City loosens purse strings

Dave Cull
Dunedin mayor Dave Cull

Dunedin's years of austerity appear over with the release of an $854 million plan proposing increasing rates, adding tens of millions of dollars of debt and selling city assets.

The Dunedin City Council’s draft 10-year plan brings to an abrupt halt years of rates rises of no more than 3% and work to bring down the city’s debt, policies Mayor Dave Cull has championed.

Yesterday he defended the moves, saying the city had put off spending to keep rates low, but now had to do so to stay competitive with other cities.

While the proposal may shock some ratepayers, the payoff is an ambitious programme of investment that should bring significant benefits to the city.

Those include spending money on a bridge that could help launch the much-lauded harbourside plan prepared by Damien van Brandenburg, and adding millions of dollars for  work to spruce up a tired-looking central city. It comes as the economic environment of the city is looking up, with a financial report included in the plan noting the population grew by 1800 in the year to July, with more growth predicted.

The economy grew in that time by 2.4%.

Photo: ODT files
Photo: ODT files
Council land and assets

Wall Street mall in Dunedin
Bunnings site in Porirua
Dunedin retail property: $29.9 million 
Dunedin parking: $23.8 million 
Dunedin vacant: $3.9  million  
Dunedin other: $5.9 million 
Christchurch: $7.4 million
Wellington: $12.5 million
Auckland: $6.9 million

Total: $90.4 million

DISCUSSIONS BEGIN NEXT WEEK

The plan was released yesterday and  meetings next week  will begin the process of discussion and public consultation before councillors decide on a final version next year.
 

Depending on what councillors decide, and on the public’s feedback, the spending could be less than proposed.The plan said the council had been focusing on paying down debt and limiting rates increases.

"We didn’t do many new things and we concentrated on getting our house in order and making sure we had the right structures in place.

"This 10-year plan is different, as we’ve built a strong foundation and we’re now in position to invest and do the things we’ve talked about for years."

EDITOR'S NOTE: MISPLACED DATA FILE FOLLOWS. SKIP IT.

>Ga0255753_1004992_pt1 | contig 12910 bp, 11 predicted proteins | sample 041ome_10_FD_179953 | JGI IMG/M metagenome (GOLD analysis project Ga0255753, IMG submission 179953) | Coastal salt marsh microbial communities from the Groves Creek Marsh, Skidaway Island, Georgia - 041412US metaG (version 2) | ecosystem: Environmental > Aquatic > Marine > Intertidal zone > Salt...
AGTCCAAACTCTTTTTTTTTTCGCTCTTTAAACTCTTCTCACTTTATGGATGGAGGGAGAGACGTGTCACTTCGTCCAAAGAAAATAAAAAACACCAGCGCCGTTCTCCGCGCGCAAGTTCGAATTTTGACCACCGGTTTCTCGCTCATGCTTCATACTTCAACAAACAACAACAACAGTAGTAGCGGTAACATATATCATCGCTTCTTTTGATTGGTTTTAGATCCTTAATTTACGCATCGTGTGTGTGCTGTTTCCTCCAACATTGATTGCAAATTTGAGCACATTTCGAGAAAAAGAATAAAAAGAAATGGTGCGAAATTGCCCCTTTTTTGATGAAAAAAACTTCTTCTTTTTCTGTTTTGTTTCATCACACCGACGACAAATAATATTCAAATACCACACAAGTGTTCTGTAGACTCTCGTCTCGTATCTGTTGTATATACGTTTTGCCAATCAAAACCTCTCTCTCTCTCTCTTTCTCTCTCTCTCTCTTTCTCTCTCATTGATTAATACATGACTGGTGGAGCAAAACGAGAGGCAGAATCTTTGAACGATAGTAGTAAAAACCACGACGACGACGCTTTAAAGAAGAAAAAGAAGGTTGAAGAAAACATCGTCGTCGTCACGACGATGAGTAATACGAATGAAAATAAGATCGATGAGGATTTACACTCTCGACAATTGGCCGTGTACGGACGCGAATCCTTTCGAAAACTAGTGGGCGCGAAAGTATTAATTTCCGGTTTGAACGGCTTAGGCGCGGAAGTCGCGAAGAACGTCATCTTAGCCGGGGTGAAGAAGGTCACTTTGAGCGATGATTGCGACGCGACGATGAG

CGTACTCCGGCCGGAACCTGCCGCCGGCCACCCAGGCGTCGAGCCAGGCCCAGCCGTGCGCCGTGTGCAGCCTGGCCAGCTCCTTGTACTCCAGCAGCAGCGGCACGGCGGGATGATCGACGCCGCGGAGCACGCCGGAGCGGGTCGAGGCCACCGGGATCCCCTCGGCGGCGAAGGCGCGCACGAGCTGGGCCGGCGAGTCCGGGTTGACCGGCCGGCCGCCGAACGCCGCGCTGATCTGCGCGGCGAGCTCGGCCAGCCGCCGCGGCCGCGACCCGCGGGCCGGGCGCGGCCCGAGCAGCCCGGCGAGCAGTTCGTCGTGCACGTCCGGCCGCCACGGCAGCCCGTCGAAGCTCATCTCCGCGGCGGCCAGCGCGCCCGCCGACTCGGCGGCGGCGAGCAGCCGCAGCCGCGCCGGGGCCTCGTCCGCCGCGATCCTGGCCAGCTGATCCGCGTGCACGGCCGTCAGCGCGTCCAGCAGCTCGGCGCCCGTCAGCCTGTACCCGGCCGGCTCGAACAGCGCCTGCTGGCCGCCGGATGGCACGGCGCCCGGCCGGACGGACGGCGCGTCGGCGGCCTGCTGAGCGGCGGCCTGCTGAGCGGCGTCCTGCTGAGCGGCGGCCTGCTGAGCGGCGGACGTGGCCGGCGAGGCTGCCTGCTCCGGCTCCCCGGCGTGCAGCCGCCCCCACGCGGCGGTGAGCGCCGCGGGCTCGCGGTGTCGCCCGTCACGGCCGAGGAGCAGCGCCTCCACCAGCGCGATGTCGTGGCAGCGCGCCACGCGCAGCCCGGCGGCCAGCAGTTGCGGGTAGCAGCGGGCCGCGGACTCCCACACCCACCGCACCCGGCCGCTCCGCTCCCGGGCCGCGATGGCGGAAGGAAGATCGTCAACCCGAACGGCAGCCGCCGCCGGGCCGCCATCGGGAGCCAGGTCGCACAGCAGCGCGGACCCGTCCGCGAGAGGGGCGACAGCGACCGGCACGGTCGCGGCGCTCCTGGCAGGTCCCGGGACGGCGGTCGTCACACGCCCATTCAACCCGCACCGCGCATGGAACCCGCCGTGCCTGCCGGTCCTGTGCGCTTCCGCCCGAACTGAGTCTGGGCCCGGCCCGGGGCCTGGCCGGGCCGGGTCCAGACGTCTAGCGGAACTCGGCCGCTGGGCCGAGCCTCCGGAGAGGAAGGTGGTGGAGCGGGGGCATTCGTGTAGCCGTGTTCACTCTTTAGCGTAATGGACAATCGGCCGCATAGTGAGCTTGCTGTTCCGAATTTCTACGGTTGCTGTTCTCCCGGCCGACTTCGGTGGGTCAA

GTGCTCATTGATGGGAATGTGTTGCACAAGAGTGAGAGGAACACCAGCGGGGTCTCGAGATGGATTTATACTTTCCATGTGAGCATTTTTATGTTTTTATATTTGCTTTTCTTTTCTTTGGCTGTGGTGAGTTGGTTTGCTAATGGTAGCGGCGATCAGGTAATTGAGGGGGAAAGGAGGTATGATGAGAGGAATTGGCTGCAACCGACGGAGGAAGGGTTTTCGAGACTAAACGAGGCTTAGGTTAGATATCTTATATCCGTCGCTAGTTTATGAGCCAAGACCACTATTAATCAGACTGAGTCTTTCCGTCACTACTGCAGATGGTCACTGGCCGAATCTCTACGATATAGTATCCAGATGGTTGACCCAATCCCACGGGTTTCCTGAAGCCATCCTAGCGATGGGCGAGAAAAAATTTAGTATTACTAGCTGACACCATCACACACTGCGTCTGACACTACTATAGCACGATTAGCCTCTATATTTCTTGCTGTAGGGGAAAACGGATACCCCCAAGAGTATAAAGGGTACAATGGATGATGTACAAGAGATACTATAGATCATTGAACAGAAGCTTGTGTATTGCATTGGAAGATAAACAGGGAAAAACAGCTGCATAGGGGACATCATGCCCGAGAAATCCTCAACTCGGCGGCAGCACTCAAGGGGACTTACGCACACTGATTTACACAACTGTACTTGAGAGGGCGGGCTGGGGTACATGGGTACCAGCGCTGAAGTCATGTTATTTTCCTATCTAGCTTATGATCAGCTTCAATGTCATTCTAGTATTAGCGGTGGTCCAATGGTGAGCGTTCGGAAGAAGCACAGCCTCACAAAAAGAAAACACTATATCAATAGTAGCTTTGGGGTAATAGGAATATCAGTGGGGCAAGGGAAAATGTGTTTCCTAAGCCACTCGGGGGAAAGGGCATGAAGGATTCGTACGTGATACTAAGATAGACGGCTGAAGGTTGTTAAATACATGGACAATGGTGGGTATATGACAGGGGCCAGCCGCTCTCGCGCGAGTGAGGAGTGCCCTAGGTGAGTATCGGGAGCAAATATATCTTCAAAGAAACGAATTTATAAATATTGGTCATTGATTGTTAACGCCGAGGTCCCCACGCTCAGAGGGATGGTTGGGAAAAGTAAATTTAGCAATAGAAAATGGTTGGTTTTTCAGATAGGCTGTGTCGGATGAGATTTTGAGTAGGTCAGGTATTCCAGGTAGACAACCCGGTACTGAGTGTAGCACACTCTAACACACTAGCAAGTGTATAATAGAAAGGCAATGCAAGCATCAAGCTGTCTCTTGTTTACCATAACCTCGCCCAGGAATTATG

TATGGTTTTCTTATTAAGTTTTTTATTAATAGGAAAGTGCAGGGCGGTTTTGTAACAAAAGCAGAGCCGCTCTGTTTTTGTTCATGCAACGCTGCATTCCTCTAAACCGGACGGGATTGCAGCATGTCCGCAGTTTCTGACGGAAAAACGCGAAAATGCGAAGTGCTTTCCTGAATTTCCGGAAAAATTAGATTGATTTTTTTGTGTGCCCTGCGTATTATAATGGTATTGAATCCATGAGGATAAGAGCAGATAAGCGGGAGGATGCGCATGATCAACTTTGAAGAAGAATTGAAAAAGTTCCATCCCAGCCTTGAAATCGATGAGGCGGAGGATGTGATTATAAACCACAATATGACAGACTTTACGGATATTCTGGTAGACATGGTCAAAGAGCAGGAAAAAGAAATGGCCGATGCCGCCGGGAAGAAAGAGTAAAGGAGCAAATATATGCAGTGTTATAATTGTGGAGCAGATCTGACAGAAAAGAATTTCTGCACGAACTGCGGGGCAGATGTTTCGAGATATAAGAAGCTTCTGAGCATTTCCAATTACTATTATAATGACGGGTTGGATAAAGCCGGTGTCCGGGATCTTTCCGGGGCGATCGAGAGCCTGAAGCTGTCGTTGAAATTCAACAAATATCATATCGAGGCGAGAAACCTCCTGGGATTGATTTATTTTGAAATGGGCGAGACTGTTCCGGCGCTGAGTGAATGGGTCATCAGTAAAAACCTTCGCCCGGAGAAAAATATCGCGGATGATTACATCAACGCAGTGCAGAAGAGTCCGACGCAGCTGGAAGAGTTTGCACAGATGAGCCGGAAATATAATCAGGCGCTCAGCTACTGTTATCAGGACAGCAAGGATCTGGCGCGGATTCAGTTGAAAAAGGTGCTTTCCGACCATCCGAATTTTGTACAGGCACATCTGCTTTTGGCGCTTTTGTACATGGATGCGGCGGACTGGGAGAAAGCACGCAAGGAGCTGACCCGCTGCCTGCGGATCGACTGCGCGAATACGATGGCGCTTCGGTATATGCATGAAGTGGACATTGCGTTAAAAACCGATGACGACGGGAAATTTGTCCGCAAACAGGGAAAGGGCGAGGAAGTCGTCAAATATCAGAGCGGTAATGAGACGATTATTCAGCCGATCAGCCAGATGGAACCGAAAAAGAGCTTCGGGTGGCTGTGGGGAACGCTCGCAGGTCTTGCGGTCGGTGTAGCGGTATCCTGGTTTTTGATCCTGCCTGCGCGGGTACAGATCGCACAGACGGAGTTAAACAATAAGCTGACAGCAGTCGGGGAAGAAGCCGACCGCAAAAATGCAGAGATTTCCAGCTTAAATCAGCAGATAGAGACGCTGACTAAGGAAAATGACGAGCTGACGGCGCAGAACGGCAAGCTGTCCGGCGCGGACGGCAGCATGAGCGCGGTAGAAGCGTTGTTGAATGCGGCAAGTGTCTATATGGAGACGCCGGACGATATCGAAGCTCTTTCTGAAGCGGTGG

But that may mean rates rises of 6.9% for the next financial year, and an annual increase of 4.5% for  the nine years after that. Debt could increase by $68million in the next 10 years, and $63 million of assets could be sold.

The plan includes capital investment of $854 million over 10 years.

"To pay for everything that’s currently included in the draft budgets, we will need to increase rates and raise more debt," the plan said.

Asked last night if the new draft plan was a massive shift in the Dunedin political landscape, Mr Cull said the council had reduced debt and kept rates rises low by deferring capital expenditure.

It had managed to reduce debt by up to $60 million, and was well ahead of where it said debt reduction would be.

Mr Cull said some of the investment required had become more urgent.

"The centre city upgrade, for instance, is desperately needed if we’re going to keep the city competitive.

"We’ve got to realise we’re competing for citizens with other places."

"We’ve got to keep investing in the city, maintaining the lifestyle offering, but we’ve also got to keep renewing our infrastructure," Mr Cull said.

Spending on assets like the city-to-harbourside bridge was necessary if development was to go ahead there.

GOVT ASKED FOR FUNDING

Asked about the point of reducing debt just to have it blow out again, he said the Government had been asked to help fund infrastructure.

If councils had no debt, the Government would not step in and help.

"There’s an expectation we will use debt constructively, just like businesses do. That’s what we’re doing."

Asked if the council was selling off the family silver with its intention to sell assets, Mr Cull said it was not.

Property sold would be that which was not providing a good return.

On the benefits of the spending, he said ratepayers were getting good value for money with a wide range of services and facilities.

"We remain a relatively lowly rated city compared with others.

"But we can’t sit on our laurels, we have to invest to enhance the city, and that’s the benefit.

"We want to be attractive so we attract people to come and live here."

Council chief executive Sue Bidrose said it was important to remember the draft plan had "pretty much everything in it".

Councillors would make decisions on what stayed in, what was dropped, and what was delayed.

"This doesn’t mean the rates rise will be 6.9%, it doesn’t mean we will spend $854 million on capital expenditure, but the things we know were next cabs off the rank are all in here for councillors’ consideration."

david.loughrey@odt.co.nz

Graphic: ODT
Graphic: ODT

Comments

The City loosens ratepayer purse strings would be be more apt headline . How about institutions with rate exemptions start paying

This council doesn't seem to question whether local 'economic development' is a proper function of local government. Mayor Cull's references to 'investing' in the city' and keeping it 'competitive' suggest a business model, involving marketing the city to outsiders (no doubt hopefully cashed-up ones) and a never-ending growth model at that. (Not very 'green'.) A bit different to what the Local Government Act says about infrastructure, public services and regulatory functions being the purpose of local government. Nothing about 'economic development' there.